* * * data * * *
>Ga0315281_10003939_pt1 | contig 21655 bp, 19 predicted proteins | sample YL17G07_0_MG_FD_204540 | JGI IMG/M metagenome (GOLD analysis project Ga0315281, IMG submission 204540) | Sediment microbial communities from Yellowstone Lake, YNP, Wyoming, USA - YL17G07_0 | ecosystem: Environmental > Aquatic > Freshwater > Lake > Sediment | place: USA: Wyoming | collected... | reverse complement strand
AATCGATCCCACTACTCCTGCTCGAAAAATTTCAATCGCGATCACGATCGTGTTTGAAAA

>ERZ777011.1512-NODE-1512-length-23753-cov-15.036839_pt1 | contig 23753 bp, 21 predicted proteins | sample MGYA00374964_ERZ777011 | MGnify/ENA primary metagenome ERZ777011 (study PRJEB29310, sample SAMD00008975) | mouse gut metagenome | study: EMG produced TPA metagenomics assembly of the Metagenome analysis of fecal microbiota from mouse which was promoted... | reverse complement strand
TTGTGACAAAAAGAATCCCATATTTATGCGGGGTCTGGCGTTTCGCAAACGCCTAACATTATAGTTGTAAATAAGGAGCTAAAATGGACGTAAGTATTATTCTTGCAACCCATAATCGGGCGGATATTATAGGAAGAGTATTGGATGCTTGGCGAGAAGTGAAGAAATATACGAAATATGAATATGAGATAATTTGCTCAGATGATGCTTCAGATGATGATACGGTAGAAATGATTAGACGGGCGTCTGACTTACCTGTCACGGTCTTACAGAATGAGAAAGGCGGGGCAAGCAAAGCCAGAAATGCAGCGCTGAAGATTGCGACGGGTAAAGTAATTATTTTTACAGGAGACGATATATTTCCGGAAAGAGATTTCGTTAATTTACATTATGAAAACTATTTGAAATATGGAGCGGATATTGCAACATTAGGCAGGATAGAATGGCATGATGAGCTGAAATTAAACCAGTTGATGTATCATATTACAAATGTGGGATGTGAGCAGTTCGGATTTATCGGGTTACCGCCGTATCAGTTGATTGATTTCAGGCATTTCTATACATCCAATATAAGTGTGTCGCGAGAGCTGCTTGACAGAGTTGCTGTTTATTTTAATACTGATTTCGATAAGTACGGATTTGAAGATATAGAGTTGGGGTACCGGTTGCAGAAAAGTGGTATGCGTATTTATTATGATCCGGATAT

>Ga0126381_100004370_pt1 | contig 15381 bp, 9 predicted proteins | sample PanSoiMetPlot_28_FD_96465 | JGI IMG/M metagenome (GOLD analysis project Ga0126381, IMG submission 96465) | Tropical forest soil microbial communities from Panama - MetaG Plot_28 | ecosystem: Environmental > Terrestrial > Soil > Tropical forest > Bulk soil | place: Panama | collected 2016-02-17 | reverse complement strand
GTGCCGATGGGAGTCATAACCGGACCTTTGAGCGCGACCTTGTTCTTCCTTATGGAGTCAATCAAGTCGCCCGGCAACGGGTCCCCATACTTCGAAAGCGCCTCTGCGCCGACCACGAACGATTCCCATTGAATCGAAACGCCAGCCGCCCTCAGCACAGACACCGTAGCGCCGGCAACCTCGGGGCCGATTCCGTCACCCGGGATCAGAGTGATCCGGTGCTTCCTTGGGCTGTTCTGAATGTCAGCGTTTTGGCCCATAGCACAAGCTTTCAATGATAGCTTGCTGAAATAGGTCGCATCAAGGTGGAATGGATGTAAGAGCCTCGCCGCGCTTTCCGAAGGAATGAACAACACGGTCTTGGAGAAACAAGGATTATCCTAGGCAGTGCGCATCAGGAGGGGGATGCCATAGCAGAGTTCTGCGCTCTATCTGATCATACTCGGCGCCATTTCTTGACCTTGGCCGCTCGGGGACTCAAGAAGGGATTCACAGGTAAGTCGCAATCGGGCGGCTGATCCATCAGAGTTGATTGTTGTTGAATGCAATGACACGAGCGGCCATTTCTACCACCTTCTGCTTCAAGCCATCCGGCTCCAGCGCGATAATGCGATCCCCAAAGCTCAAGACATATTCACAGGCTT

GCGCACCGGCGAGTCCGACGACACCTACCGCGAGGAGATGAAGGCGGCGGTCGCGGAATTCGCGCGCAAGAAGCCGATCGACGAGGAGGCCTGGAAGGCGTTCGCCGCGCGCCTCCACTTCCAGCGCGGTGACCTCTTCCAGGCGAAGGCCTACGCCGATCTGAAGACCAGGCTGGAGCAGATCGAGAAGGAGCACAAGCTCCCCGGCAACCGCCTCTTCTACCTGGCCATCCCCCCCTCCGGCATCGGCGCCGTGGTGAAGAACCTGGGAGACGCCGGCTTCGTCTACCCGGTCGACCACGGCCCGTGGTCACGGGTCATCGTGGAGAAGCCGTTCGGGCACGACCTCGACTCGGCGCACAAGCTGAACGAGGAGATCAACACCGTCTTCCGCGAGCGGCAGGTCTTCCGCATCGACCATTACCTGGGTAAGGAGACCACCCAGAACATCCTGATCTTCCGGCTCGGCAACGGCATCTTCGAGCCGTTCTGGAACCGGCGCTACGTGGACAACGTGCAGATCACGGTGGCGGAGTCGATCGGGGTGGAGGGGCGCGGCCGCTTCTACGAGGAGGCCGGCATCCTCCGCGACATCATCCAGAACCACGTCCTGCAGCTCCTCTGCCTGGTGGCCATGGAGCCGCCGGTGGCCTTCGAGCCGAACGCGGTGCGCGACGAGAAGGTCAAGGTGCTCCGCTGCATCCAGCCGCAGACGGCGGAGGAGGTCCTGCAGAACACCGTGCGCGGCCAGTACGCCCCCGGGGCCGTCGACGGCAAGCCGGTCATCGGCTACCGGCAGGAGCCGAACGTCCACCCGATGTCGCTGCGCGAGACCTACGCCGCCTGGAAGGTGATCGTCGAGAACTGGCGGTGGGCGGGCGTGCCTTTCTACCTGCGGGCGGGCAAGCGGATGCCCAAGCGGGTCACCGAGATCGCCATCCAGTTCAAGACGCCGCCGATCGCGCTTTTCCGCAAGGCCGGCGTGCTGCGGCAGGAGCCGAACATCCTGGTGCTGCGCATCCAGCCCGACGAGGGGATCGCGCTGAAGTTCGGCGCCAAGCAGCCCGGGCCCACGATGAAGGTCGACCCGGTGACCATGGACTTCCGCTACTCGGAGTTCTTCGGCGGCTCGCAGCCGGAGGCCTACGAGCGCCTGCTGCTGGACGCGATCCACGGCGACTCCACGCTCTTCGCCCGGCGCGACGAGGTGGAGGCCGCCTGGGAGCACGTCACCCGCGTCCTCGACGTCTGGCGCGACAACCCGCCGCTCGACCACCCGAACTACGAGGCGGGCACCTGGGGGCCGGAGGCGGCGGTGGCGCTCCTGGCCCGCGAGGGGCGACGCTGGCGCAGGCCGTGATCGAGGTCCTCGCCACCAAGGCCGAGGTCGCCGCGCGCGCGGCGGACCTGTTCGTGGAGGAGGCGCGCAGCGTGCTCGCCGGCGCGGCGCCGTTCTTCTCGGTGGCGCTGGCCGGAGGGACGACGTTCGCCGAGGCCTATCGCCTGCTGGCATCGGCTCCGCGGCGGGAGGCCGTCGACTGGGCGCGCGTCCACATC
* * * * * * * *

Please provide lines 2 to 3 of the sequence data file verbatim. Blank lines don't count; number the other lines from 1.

AATCGATCCCACTACTCCTGCTCGAAAAATTTCAATCGCGATCACGATCGTGTTTGAAAA

>ERZ777011.1512-NODE-1512-length-23753-cov-15.036839_pt1 | contig 23753 bp, 21 predicted proteins | sample MGYA00374964_ERZ777011 | MGnify/ENA primary metagenome ERZ777011 (study PRJEB29310, sample SAMD00008975) | mouse gut metagenome | study: EMG produced TPA metagenomics assembly of the Metagenome analysis of fecal microbiota from mouse which was promoted... | reverse complement strand